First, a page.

May 31, 2007


It's Torture! It's Porn! What's Not to Like? Plenty, Actually: Movie Producers Are Abusing Woman and Making a Profit Off It (Lenore Skenazy, May 28, 2007, Ad Age)
It's enough to make you nostalgic for good ol', all-American porn. Hard core, soft core, Peace Corps -- doesn't matter. All I know is: Bed hopping beats head chopping.

If we start accepting 'Captivity' and other torture porn flicks as just 'extreme' horror, the baseline will change. What once seemed out of line will become mainstream.

But bed-hopping/head-chopping is the worst.

Unfortunately, that's what America is in for, thanks to the newest rage in Hollywood: torture porn.

You know -- movies where women are bound and gagged, have tubes shoved up their noses and blood spurting out. And then they're hung upside down with -- in hommage to Janet Jackson -- a single breast exposed.

And you thought "Wedding Crashers" was crass.

While it is indisputably great to live in a country where freedom of expression is guaranteed, it is also vomit-inducing to hear that this kind of movie is becoming, ho-hum, just another cinematic genre. Let's see, we've got musicals, comedies, dramas and, oh yes, that new category where the star gets raped and disemboweled.

As reported by this magazine, the latest upchuck of this genre is called "Captivity," by the company After Dark. Billboards for the movie, banned by the Motion Picture Association of America, went up all over L.A. in March, ostensibly by accident (as if billboards go around erecting themselves). The series of four photos featured a woman first with a gloved hand over her mouth, then in a cage, then with the bloody nose tubes, and then partly nude and totally dead. As Ethel Merman sang, "Who could ask for anything more?"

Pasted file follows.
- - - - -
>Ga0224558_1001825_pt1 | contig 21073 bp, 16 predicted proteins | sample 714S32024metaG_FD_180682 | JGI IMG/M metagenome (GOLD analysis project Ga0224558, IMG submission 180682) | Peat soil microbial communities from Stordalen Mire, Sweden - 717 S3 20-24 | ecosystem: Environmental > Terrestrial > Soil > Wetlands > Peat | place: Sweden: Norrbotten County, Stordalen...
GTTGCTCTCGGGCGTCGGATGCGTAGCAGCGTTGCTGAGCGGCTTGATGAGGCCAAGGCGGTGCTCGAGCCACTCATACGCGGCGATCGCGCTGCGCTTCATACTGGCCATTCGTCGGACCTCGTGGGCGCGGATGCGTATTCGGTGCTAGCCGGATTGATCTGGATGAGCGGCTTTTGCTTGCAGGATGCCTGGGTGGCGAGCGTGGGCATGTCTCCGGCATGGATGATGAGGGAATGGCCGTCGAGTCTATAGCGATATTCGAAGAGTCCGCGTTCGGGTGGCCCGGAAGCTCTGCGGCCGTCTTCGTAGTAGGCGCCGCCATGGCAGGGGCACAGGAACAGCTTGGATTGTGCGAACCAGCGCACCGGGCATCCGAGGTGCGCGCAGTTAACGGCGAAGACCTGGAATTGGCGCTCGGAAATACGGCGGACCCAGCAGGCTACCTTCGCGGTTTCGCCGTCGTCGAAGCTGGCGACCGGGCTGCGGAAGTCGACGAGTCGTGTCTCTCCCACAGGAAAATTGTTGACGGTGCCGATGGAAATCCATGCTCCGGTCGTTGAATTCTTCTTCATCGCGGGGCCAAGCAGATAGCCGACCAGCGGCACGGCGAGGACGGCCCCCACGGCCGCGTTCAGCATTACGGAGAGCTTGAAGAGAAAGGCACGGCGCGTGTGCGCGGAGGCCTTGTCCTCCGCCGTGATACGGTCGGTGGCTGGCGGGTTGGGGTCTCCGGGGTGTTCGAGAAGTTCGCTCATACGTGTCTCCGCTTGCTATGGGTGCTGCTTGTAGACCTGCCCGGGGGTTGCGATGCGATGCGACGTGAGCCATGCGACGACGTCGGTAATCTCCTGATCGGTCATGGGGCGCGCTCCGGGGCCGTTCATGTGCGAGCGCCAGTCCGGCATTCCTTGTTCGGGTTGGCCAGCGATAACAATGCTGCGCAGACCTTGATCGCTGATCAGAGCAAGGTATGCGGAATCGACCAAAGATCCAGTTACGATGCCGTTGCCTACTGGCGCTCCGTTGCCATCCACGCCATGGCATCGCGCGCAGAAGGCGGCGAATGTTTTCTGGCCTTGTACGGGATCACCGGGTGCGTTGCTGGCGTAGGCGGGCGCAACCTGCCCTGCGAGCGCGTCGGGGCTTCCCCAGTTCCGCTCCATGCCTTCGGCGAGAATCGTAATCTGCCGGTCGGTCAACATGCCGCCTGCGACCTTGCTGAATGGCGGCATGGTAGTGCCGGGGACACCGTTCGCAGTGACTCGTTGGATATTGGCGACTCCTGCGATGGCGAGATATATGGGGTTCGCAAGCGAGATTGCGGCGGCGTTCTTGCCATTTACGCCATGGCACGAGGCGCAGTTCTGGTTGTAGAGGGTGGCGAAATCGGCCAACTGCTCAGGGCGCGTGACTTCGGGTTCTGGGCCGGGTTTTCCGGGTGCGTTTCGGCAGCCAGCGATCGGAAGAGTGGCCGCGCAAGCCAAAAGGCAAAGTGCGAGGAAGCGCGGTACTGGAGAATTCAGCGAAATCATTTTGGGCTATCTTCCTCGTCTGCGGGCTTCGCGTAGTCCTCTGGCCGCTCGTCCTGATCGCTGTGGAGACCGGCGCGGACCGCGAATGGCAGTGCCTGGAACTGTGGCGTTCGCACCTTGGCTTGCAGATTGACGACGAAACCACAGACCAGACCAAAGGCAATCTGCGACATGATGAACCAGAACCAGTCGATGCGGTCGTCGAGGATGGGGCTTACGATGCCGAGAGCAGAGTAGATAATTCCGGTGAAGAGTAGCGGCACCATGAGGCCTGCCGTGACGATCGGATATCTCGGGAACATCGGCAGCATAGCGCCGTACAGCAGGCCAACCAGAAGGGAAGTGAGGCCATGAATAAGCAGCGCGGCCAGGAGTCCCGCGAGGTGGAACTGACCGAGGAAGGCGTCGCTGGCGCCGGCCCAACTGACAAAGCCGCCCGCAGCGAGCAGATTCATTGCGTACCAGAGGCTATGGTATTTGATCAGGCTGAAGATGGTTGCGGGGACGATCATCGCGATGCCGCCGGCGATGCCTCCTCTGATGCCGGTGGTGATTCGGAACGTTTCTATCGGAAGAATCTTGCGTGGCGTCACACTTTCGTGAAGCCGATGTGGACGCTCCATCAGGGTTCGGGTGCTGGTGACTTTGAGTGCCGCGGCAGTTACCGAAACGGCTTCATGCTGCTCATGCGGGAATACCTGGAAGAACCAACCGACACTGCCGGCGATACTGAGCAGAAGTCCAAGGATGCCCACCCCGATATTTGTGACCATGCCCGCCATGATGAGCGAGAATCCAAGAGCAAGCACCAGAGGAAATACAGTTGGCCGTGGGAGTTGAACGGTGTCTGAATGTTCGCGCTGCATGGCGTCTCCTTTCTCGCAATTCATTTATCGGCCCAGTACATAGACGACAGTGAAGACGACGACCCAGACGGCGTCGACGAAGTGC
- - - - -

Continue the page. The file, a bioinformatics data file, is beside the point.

Me. Your local, resident school marm. But you know what? School marms speak the truth. Go marms!
...why do the folks in Hollywood who produce such stuff still have jobs?

Posted by Orrin Judd at May 31, 2007 1:07 PM

Because pornography is big business, and with its instant (and unchecked) availability on the Internet, Hollywood has to get raunchier to compete.

I have read that up to 15% of Internet usage is affiliated with pornography. I wouldn't be surprised if the figure were 20%.

Posted by: ratbert at May 31, 2007 2:01 PM

You think its that low, ratbert?

Posted by: Mikey [TypeKey Profile Page] at May 31, 2007 3:18 PM

If you want to see where all this ends, watch Mike Judge's "Idiocracy."

You'll laugh until you realize it's already here.

Posted by: Bruno at May 31, 2007 3:59 PM

Because 20% of your idiot countrymen will pay money to see this sludge. How'd that become the case?

Posted by: hugh at May 31, 2007 3:59 PM

Let's think quantitatively for a microsecond, shall we? If 20% of the country actually wanted to watch this filth, that'd be 60 million people. Considering the price of an average movie ticket, that would mean the film would make roughly $600 million, which is over-estimating its box office by probably a factor of 10-20 or so. So really only 1-2% of people want this trash, but America is so big & rich that the studios can make serious dough by catering to that 1-2%.

Posted by: b at May 31, 2007 4:25 PM

It's always the case in every time and place. The problem lies in allowing it to become mainstream.

Posted by: oj at May 31, 2007 7:00 PM


Look at what the rich white suburban kids are watching & listening to. It is mainstream, and it is metastizing.

Dig up Charles Murray's "Prole Models" essay.

And don't forget, this will soon be even more widely distributed over cell phones and I-Pods. One year, only 10% will watch this swill in front of their children, but in 10 years, 40-50% of kids will see it before they are 10 or 12.

If you are stupid enough to send your kid to college, s/he'll be watching it in their elective "Porn Class."

It's Palmolive - "you're soaking in it."

Posted by: Bruno at May 31, 2007 11:50 PM

Do you ever say anything positive?

Posted by: Eeyore at June 1, 2007 7:23 AM

What does this have to do with IMUS?

Posted by: Bruce at June 2, 2007 12:31 PM